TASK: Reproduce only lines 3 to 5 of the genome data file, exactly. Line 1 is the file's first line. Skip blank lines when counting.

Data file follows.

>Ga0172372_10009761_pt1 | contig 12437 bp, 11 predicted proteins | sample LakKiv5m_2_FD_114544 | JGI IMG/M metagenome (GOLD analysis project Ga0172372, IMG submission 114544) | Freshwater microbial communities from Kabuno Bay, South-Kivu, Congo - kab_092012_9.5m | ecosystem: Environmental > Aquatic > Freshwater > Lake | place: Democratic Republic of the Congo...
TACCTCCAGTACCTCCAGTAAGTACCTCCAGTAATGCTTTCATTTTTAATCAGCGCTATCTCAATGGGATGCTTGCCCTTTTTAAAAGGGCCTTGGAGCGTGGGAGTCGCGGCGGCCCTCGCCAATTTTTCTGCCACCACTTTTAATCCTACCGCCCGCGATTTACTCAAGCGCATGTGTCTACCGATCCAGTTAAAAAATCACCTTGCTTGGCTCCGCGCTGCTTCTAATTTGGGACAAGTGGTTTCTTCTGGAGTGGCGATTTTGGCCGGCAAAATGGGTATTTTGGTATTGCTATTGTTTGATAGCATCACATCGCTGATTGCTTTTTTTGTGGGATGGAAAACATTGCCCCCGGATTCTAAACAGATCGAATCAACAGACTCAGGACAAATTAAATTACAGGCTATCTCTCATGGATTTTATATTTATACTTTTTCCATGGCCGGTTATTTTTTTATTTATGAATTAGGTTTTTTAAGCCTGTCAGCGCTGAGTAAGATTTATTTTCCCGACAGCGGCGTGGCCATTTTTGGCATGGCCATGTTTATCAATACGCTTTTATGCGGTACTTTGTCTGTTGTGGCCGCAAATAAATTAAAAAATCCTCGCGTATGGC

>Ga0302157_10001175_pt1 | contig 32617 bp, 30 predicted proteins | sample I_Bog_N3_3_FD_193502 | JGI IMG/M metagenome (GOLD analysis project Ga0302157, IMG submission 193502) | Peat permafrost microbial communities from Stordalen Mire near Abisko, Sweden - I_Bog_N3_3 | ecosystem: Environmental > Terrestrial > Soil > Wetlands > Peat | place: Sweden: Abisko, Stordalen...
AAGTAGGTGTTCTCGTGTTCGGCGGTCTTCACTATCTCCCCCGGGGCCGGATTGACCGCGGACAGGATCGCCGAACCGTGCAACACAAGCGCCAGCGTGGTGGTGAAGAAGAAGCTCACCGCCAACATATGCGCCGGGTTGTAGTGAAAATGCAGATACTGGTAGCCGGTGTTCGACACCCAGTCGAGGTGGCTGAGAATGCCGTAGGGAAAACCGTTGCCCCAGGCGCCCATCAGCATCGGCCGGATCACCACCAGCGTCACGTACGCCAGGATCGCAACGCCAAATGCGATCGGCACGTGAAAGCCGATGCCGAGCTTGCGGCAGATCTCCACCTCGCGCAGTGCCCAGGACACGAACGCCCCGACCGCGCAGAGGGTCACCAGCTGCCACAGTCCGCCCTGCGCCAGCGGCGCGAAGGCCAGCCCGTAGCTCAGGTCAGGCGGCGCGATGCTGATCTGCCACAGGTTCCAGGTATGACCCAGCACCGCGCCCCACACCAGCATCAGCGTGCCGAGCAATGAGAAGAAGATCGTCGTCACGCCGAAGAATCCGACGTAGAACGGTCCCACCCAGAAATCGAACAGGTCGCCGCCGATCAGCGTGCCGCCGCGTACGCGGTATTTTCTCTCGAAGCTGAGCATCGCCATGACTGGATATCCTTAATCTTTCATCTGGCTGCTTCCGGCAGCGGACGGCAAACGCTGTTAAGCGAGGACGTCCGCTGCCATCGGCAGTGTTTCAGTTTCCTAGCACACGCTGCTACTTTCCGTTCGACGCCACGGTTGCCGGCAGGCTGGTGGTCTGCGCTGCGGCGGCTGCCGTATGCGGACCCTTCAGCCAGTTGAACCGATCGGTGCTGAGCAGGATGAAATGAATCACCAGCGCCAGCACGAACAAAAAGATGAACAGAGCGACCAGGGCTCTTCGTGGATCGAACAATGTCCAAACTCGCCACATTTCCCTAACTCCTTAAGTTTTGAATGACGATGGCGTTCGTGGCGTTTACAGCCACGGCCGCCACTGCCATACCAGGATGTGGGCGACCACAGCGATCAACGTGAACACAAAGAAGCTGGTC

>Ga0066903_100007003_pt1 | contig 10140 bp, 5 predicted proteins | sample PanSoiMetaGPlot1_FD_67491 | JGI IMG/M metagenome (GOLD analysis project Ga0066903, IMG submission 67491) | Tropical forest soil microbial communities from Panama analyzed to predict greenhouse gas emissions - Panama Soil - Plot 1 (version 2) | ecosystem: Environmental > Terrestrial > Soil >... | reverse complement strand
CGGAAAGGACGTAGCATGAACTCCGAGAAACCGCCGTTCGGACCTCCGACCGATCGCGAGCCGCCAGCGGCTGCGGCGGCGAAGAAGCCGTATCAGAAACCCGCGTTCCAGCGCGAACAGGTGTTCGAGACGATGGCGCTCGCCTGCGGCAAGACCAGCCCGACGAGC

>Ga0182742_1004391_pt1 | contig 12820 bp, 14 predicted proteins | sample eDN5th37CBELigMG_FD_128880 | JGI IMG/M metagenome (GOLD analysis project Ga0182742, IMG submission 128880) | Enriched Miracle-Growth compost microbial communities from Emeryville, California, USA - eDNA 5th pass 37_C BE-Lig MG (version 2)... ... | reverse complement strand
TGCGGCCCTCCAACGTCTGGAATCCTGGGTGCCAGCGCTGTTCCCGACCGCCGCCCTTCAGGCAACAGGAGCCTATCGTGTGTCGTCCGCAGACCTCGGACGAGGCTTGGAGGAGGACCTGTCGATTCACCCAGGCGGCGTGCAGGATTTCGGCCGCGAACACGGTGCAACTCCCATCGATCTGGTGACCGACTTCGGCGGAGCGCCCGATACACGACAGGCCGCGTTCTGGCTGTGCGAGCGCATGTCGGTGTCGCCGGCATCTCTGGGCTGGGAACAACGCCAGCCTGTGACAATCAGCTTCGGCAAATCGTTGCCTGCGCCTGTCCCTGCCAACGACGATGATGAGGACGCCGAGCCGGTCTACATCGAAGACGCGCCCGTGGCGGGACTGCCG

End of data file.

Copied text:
>Ga0302157_10001175_pt1 | contig 32617 bp, 30 predicted proteins | sample I_Bog_N3_3_FD_193502 | JGI IMG/M metagenome (GOLD analysis project Ga0302157, IMG submission 193502) | Peat permafrost microbial communities from Stordalen Mire near Abisko, Sweden - I_Bog_N3_3 | ecosystem: Environmental > Terrestrial > Soil > Wetlands > Peat | place: Sweden: Abisko, Stordalen...
AAGTAGGTGTTCTCGTGTTCGGCGGTCTTCACTATCTCCCCCGGGGCCGGATTGACCGCGGACAGGATCGCCGAACCGTGCAACACAAGCGCCAGCGTGGTGGTGAAGAAGAAGCTCACCGCCAACATATGCGCCGGGTTGTAGTGAAAATGCAGATACTGGTAGCCGGTGTTCGACACCCAGTCGAGGTGGCTGAGAATGCCGTAGGGAAAACCGTTGCCCCAGGCGCCCATCAGCATCGGCCGGATCACCACCAGCGTCACGTACGCCAGGATCGCAACGCCAAATGCGATCGGCACGTGAAAGCCGATGCCGAGCTTGCGGCAGATCTCCACCTCGCGCAGTGCCCAGGACACGAACGCCCCGACCGCGCAGAGGGTCACCAGCTGCCACAGTCCGCCCTGCGCCAGCGGCGCGAAGGCCAGCCCGTAGCTCAGGTCAGGCGGCGCGATGCTGATCTGCCACAGGTTCCAGGTATGACCCAGCACCGCGCCCCACACCAGCATCAGCGTGCCGAGCAATGAGAAGAAGATCGTCGTCACGCCGAAGAATCCGACGTAGAACGGTCCCACCCAGAAATCGAACAGGTCGCCGCCGATCAGCGTGCCGCCGCGTACGCGGTATTTTCTCTCGAAGCTGAGCATCGCCATGACTGGATATCCTTAATCTTTCATCTGGCTGCTTCCGGCAGCGGACGGCAAACGCTGTTAAGCGAGGACGTCCGCTGCCATCGGCAGTGTTTCAGTTTCCTAGCACACGCTGCTACTTTCCGTTCGACGCCACGGTTGCCGGCAGGCTGGTGGTCTGCGCTGCGGCGGCTGCCGTATGCGGACCCTTCAGCCAGTTGAACCGATCGGTGCTGAGCAGGATGAAATGAATCACCAGCGCCAGCACGAACAAAAAGATGAACAGAGCGACCAGGGCTCTTCGTGGATCGAACAATGTCCAAACTCGCCACATTTCCCTAACTCCTTAAGTTTTGAATGACGATGGCGTTCGTGGCGTTTACAGCCACGGCCGCCACTGCCATACCAGGATGTGGGCGACCACAGCGATCAACGTGAACACAAAGAAGCTGGTC

>Ga0066903_100007003_pt1 | contig 10140 bp, 5 predicted proteins | sample PanSoiMetaGPlot1_FD_67491 | JGI IMG/M metagenome (GOLD analysis project Ga0066903, IMG submission 67491) | Tropical forest soil microbial communities from Panama analyzed to predict greenhouse gas emissions - Panama Soil - Plot 1 (version 2) | ecosystem: Environmental > Terrestrial > Soil >... | reverse complement strand